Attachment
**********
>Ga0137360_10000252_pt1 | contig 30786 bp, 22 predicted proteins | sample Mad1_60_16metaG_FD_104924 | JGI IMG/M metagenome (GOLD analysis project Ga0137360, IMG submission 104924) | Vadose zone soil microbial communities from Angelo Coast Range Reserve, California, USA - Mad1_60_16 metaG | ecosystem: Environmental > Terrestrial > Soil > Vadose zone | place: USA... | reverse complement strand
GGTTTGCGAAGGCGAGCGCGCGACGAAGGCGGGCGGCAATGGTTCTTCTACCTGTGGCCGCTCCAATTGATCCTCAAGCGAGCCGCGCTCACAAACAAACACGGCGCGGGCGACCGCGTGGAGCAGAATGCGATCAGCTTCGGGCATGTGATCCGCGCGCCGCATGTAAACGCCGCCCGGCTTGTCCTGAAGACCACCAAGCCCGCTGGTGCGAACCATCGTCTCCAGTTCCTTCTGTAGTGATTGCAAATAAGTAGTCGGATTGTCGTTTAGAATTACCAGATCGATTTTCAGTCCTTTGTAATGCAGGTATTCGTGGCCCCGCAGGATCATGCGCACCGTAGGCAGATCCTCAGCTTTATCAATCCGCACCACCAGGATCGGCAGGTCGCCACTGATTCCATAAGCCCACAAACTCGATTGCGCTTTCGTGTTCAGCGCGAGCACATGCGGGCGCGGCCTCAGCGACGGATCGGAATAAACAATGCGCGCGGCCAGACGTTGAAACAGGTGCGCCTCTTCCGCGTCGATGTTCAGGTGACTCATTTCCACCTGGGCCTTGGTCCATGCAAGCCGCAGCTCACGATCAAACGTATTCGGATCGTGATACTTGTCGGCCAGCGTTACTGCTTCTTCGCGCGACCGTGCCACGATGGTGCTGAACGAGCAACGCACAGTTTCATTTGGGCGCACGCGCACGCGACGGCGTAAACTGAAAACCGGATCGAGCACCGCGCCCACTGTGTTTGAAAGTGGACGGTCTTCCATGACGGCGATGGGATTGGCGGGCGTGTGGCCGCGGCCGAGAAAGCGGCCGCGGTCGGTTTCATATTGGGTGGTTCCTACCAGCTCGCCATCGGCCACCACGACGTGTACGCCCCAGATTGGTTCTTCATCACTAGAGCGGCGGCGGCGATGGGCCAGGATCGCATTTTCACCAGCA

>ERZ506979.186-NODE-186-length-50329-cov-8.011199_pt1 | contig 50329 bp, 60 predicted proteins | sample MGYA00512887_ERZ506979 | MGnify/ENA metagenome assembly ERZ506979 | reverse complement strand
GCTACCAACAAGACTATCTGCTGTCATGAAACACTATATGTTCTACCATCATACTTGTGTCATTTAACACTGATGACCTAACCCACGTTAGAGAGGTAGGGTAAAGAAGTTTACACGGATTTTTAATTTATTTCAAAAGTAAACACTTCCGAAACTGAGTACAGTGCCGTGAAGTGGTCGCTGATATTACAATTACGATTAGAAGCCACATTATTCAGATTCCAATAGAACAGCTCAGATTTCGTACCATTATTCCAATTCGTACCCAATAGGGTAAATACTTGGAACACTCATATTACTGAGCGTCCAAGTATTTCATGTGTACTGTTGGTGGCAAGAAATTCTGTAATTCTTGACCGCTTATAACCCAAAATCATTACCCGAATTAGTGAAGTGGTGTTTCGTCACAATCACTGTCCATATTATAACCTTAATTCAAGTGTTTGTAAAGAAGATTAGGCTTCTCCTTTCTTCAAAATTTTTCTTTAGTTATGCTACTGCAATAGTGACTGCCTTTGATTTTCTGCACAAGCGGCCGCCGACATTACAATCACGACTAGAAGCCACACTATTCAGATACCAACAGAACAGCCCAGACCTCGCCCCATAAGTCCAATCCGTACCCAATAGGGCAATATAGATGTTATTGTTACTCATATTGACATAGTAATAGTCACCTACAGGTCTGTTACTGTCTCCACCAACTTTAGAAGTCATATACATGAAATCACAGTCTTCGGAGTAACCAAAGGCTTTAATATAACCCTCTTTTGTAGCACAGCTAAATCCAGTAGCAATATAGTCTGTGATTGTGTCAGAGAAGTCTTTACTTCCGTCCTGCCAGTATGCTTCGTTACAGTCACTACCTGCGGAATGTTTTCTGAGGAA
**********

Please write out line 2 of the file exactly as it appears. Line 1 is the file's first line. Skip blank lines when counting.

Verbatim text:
GGTTTGCGAAGGCGAGCGCGCGACGAAGGCGGGCGGCAATGGTTCTTCTACCTGTGGCCGCTCCAATTGATCCTCAAGCGAGCCGCGCTCACAAACAAACACGGCGCGGGCGACCGCGTGGAGCAGAATGCGATCAGCTTCGGGCATGTGATCCGCGCGCCGCATGTAAACGCCGCCCGGCTTGTCCTGAAGACCACCAAGCCCGCTGGTGCGAACCATCGTCTCCAGTTCCTTCTGTAGTGATTGCAAATAAGTAGTCGGATTGTCGTTTAGAATTACCAGATCGATTTTCAGTCCTTTGTAATGCAGGTATTCGTGGCCCCGCAGGATCATGCGCACCGTAGGCAGATCCTCAGCTTTATCAATCCGCACCACCAGGATCGGCAGGTCGCCACTGATTCCATAAGCCCACAAACTCGATTGCGCTTTCGTGTTCAGCGCGAGCACATGCGGGCGCGGCCTCAGCGACGGATCGGAATAAACAATGCGCGCGGCCAGACGTTGAAACAGGTGCGCCTCTTCCGCGTCGATGTTCAGGTGACTCATTTCCACCTGGGCCTTGGTCCATGCAAGCCGCAGCTCACGATCAAACGTATTCGGATCGTGATACTTGTCGGCCAGCGTTACTGCTTCTTCGCGCGACCGTGCCACGATGGTGCTGAACGAGCAACGCACAGTTTCATTTGGGCGCACGCGCACGCGACGGCGTAAACTGAAAACCGGATCGAGCACCGCGCCCACTGTGTTTGAAAGTGGACGGTCTTCCATGACGGCGATGGGATTGGCGGGCGTGTGGCCGCGGCCGAGAAAGCGGCCGCGGTCGGTTTCATATTGGGTGGTTCCTACCAGCTCGCCATCGGCCACCACGACGTGTACGCCCCAGATTGGTTCTTCATCACTAGAGCGGCGGCGGCGATGGGCCAGGATCGCATTTTCACCAGCA